David Pierpoint: Mind the gap - tackling competency to decarbonise housing

David Pierpoint: Mind the gap - tackling competency to decarbonise housing

David Pierpoint

As part of Scotland Excel’s ‘Supporting the journey to net zero’ campaign, David Pierpoint, chief executive officer at The Retrofit Academy, explores the skills gap in the retrofit sector and what’s needed to decarbonise housing stock in Scotland.

Scotland, like the rest of the UK, has some of the oldest and coldest housing stock in the world. Energy prices are soaring, meaning insulating homes to reduce energy demand is vital and we are faced with net zero targets to reach by 2045. With approximately 2.6 million homes in Scotland, which will require some form of retrofit and energy system installation1, the scale of the task ahead is immense. We need to create a workforce of sufficient scale and competence to deliver what is the greatest infrastructure challenge of our time.

To answer this challenge, we aim to develop 200,000 competent retrofitters by 2030. But we can’t simply focus on increasing capacity without ensuring we are building true capability too – they are two sides of the same coin.

With government money now flowing into social housing retrofit through the Social Housing Net Zero Heat Fund (SHNZHF), this is the sector that needs to take collective action first. It’s time to skill up and scale up for retrofit.

The New Economics Foundation estimated that we need an additional 429,000 retrofitters to deliver our housing decarbonisation objective by 2030. The existing Repairs, Maintenance and Improvement (RMI) workforce totals approximately 250,000. So, we are talking about trebling its size in the next seven years – not simply upskilling the people we already have.

However, we have a clear picture emerging from central government around how they see net zero being delivered in social housing. We have a staging post in 2030, at which point all socially rented property will need to achieve EPC Band C. In rough terms, that involves upgrading 1.7 million homes in the UK to some extent.

Policy makers are also clear that we should be adopting a fabric first approach, not defaulting to installing solar panels or heat pumps just because they cheat the SAP scoring system. SHNZHF puts a major focus on engaging residents effectively in retrofit, not just doing it to them. It is also abundantly clear that SHNZHF projects will be delivered under the BSI PAS 2035 Standard.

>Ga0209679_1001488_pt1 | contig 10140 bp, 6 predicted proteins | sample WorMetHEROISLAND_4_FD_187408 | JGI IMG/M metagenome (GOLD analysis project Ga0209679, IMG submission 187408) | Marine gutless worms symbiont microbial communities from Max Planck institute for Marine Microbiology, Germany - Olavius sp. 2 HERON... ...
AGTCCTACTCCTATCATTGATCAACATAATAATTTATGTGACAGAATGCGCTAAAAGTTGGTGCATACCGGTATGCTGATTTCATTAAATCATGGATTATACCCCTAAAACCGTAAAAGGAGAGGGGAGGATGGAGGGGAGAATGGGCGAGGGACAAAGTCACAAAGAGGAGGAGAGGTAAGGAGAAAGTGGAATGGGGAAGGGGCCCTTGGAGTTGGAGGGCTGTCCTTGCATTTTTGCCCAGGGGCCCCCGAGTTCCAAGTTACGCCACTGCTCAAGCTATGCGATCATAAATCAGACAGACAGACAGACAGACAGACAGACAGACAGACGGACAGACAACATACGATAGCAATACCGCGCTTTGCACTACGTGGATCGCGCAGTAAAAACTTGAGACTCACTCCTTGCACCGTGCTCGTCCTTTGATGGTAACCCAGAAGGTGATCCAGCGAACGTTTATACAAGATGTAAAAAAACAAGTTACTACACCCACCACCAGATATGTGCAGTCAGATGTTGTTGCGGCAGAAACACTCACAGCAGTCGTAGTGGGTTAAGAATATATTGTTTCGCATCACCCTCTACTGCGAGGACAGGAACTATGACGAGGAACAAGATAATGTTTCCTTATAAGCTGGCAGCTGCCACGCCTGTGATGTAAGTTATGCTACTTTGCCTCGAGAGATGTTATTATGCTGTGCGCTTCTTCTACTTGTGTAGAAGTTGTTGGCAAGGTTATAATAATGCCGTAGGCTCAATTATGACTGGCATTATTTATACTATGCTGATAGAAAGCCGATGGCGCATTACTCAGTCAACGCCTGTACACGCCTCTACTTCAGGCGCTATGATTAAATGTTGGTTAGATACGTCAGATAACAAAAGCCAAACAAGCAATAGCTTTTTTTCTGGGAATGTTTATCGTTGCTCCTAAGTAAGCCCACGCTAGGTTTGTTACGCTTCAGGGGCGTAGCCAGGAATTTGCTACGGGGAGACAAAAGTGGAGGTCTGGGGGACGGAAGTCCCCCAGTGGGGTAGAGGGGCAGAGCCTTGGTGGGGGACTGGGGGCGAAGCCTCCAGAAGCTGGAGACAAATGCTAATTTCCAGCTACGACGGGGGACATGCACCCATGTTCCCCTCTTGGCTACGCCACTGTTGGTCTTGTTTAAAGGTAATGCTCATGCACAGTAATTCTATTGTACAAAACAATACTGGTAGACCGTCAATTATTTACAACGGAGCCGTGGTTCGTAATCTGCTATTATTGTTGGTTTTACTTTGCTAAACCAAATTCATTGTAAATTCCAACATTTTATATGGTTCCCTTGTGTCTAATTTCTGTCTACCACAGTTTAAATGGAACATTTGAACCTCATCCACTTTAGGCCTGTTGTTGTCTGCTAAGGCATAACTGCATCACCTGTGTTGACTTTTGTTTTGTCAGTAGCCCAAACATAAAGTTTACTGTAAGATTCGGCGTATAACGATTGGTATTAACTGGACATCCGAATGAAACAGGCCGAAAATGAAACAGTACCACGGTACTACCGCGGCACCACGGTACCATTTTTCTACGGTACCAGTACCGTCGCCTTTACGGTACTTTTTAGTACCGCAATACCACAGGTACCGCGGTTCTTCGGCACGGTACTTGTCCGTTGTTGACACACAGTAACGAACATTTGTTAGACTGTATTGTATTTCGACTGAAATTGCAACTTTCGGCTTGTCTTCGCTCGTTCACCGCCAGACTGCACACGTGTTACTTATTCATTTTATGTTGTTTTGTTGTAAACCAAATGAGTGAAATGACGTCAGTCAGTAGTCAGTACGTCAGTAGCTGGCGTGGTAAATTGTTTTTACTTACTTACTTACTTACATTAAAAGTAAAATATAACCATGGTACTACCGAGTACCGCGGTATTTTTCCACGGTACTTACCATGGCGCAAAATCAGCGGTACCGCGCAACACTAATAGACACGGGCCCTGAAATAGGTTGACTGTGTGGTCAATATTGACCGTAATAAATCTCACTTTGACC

That means:

  • Every home must be surveyed properly by a Retrofit Assessor
  • Every home must have an improvement plan developed by a Retrofit Coordinator
  • A Retrofit Designer must develop appropriate design solutions
  • The installation must be undertaken by suitably qualified trades

All of which provides some helpful wayfinding when prioritising investment to fill the most acute skills gaps.

However, focusing on capacity alone is dangerous. We also need people and organisations that are competent to retrofit too. We have seen far too many examples of poor retrofit and we know the cost of remediating poor retrofit is roughly six-times the original cost of doing it right first time. We also know that most poor retrofit results from knowledge and skills gaps or trying to do too much, too quickly with too little money. So, the capability issues are much broader than just the technical challenges – they extend to social landlords as client organisations too.

The Retrofit Academy has a great deal of experience of working with both social landlords and local authorities in the retrofit space. We are yet to find one who would say that retrofit is a core competence. Yet it stands to reason that retrofit is going to be central to just about every housing association for the next few decades and therefore that this needs to change.

Fit For Retrofit

From the boardroom to the toolbox, new competences are required. To support this, we launched the organisational training and accreditation programme: Fit for Retrofit. To ensure individuals are competent, new qualifications are needed that train people effectively to undertake the core roles in retrofit and we have developed four nationally accredited qualifications:

  • Level 2 Understanding Domestic Retrofit Award
  • Level 3 Retrofit Advisor Certification
  • Level 4 Award in Retrofit Assessment
  • Level 5 Retrofit Coordination Qualification

The Retrofit Academy has developed a roadmap to delivering our mission of training 200,000 competent retrofitters by 2030. It is based around eight key activities, building partnerships with key clients, employers, local authorities, and training providers to build the future workforce and create social value. Drop us a line at partnerships@retrofitacademy.org to find out more.

  • David Pierpoint, chief executive officer at The Retrofit Academy, recently spoke at Scotland Excel’s Energy Efficiency Conference and Expo ‘Building a Net Zero Scotland’ that took place in Edinburgh in May.

More than 200 people from across the built environment and energy efficiency sectors attended the one-day event held to launch the renewal of Scotland Excel’s Energy Efficiency Contractors framework. It brought together leading energy and climate experts to discuss how the public and private sectors can work together to combat the climate emergency and achieve the Scottish Government’s goal of a Net Zero Scotland by 2045.

You can view the films of the presentations and slides of each speaker through Scotland Excel’s website.

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